Suspected water weeds, like water hyacinth, that are sold via internet trading sites should be reported to the Department of Agriculture and Food.
Users of online markets are warned to keep watch for sales of illegal water weeds and to report any sightings to the Department of Agriculture and Food.
There has been a proliferation of sales of declared weeds, which pose a risk to the environment and the agriculture and food sector, since the rise of the internet to trade goods.
Regional invasive species leader Tim Thompson said the most recent case was a person selling a pond full of water hyacinth.
“Some people are not aware that the weeds they are selling have been banned for years and years, while others are very much aware of the action they are taking,” Mr Thompson said.
“People may think that they aren’t creating a risk, as they’re selling weeds to people who will keep it in their ponds – but the weeds often get away.
“Sometimes the weeds are spread by ducks and other fauna, while the simple act of a seed on a shoe can transfer the weed far and wide.”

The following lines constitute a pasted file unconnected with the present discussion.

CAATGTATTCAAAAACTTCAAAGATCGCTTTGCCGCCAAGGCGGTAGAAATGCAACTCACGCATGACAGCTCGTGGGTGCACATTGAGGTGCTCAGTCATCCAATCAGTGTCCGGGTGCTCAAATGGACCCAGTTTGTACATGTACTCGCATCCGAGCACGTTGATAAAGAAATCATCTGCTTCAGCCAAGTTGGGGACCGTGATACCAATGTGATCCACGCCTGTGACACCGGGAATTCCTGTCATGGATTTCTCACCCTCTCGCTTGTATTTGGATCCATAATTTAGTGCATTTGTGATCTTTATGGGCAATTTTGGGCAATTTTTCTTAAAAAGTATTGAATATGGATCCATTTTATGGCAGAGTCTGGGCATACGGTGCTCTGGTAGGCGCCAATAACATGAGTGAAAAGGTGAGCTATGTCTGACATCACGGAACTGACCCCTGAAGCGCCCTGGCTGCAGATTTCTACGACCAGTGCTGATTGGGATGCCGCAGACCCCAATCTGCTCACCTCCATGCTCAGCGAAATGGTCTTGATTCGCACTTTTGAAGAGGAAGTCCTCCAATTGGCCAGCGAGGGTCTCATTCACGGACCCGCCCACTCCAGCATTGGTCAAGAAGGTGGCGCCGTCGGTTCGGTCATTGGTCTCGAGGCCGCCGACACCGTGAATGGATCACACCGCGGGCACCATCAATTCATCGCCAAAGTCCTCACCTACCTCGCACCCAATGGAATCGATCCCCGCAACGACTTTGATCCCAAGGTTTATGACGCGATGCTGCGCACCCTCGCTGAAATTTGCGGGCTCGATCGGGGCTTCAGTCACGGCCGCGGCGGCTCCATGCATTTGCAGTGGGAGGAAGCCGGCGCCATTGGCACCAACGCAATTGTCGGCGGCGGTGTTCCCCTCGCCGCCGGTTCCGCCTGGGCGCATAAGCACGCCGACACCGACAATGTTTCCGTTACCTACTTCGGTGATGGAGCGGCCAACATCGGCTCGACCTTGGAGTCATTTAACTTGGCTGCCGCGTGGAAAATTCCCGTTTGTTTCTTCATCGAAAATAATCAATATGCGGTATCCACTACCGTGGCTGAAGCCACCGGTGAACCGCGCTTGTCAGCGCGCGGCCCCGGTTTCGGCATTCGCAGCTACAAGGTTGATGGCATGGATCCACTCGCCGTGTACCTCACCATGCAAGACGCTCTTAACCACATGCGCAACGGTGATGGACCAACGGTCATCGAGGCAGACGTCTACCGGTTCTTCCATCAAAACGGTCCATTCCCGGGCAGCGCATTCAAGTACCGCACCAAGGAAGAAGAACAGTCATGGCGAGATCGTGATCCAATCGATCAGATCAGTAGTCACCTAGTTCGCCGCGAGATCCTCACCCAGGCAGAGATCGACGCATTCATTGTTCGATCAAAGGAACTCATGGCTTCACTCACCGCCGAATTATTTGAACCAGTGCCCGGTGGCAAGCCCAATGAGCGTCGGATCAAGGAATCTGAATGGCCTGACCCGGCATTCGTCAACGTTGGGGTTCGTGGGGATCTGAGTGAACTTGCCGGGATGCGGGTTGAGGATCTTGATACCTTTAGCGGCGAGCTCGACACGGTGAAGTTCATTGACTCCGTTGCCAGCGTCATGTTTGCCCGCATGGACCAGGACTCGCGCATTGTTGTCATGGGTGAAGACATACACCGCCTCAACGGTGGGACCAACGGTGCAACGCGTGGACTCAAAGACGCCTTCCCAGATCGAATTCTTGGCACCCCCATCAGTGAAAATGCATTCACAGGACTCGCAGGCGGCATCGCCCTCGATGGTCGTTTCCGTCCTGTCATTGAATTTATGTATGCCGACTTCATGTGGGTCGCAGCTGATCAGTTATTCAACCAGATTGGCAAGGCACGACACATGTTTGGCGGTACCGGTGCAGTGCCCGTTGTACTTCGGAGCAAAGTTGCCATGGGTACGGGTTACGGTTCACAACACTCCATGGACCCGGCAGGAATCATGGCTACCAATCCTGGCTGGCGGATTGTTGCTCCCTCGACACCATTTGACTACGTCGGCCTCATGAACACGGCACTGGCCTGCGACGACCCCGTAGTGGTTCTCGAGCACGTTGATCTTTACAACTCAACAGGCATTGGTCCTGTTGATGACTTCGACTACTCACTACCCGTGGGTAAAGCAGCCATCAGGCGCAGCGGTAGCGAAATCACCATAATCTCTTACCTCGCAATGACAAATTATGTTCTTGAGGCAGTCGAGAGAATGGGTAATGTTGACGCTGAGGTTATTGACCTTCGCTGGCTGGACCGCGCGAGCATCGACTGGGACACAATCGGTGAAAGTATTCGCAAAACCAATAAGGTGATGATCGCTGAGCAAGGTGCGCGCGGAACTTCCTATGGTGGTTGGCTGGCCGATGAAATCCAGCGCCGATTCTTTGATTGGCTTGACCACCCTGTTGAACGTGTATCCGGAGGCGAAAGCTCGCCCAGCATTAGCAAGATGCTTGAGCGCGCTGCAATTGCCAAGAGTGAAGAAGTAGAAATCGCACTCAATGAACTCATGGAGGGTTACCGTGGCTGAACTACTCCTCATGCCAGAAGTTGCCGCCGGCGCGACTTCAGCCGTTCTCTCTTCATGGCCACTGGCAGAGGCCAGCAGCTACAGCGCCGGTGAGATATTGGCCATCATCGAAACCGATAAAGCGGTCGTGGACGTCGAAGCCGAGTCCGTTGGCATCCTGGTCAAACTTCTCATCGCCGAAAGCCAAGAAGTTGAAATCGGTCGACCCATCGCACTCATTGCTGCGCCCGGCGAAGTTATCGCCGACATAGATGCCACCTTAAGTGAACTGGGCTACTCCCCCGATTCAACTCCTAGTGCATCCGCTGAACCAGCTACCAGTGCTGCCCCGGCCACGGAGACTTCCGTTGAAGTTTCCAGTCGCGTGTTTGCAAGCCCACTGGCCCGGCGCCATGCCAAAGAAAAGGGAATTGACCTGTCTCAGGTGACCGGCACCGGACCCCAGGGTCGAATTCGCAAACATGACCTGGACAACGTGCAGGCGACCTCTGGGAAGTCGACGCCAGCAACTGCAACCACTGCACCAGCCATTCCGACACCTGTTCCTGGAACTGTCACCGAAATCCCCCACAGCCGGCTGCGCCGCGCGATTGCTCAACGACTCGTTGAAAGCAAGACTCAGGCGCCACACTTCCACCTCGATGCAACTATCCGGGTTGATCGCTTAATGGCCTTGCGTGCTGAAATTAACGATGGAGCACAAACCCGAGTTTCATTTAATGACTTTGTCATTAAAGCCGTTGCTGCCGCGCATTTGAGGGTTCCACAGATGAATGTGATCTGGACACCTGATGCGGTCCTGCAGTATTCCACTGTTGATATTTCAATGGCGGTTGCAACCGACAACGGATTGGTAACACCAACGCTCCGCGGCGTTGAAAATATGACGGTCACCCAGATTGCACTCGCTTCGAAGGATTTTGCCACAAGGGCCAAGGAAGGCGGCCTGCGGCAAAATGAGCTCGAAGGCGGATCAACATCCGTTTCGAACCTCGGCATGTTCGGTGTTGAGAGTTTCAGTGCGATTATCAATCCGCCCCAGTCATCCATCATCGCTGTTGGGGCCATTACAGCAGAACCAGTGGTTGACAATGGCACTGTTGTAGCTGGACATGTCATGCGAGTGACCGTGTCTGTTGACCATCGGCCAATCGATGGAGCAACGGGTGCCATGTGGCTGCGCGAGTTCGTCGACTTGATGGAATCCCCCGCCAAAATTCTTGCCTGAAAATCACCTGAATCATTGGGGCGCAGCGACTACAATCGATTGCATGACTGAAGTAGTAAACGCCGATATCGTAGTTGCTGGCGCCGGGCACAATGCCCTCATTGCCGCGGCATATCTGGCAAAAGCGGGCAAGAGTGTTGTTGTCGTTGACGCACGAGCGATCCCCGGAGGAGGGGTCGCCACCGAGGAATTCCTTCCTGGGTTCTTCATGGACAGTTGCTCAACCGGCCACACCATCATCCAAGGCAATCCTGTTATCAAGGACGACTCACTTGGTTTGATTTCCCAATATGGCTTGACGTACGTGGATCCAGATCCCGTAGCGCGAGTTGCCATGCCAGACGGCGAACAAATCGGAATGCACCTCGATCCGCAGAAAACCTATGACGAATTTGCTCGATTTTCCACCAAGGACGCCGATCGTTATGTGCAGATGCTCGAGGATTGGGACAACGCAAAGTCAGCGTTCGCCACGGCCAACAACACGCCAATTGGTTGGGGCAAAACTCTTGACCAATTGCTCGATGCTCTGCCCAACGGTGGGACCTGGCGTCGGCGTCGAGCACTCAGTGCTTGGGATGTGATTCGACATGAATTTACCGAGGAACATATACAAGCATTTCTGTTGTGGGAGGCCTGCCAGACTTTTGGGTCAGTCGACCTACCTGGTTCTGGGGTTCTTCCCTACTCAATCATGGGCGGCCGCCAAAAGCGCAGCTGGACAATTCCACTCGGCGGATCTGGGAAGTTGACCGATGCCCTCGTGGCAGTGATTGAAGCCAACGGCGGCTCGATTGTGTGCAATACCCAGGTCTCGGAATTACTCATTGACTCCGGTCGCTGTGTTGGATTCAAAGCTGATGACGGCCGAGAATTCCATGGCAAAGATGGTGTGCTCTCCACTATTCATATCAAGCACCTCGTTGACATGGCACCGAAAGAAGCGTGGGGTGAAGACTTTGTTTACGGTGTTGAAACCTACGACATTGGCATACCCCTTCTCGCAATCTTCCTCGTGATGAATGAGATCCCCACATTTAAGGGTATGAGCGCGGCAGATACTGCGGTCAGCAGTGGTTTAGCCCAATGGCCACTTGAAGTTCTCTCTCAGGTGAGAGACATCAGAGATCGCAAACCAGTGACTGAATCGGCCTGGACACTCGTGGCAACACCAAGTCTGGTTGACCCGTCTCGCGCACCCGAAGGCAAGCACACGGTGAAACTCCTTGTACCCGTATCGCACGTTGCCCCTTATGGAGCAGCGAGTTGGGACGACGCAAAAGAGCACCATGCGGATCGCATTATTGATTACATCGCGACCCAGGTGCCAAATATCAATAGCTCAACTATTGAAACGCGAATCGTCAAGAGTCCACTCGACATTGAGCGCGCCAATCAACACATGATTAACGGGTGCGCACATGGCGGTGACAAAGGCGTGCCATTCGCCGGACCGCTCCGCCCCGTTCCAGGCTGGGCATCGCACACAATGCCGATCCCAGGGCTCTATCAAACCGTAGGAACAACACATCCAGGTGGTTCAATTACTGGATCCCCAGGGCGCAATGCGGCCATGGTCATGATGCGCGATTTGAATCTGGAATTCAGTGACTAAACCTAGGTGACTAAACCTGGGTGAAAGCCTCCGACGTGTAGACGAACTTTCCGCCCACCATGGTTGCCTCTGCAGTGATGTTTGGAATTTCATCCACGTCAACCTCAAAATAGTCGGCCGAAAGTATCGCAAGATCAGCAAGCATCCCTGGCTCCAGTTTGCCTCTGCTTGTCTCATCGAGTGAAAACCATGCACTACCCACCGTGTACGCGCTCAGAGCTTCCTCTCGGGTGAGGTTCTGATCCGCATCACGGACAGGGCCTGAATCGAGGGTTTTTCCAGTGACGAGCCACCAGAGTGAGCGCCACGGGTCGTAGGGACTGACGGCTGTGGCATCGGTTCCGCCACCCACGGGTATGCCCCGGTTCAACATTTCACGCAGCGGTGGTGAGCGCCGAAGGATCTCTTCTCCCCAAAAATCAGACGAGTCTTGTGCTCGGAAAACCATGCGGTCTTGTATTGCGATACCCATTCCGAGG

Recent apprehensions have involved the sale of water hyacinth, sagittaria and salvinia, all of which spread quickly in ponds, swamps and drains killing native flora and fauna.
The department is currently working with local government councils in Melville, Baldivis, High Wycombe and Rockingham to eradicate water weeds that have been dumped in local waterways.
Any suspect sightings of water weed sales on the internet, at markets or in the community can be reported via the department’s Pest and Disease Information Service by freecall 1800 084 881 or email info
Dr Richmond Loh DipProjMgt, BSc, BVMS, MPhil (Pathology), MANZCVS (Aquatics & Pathobiology), CertAqV, CMAVA, NATA Signatory.
THE FISH VET, Perth, Western Australia, AUSTRALIA.
Mobile Aquatic Veterinary Medical & Diagnostic Services.
Ph: +61 (0)421 822 383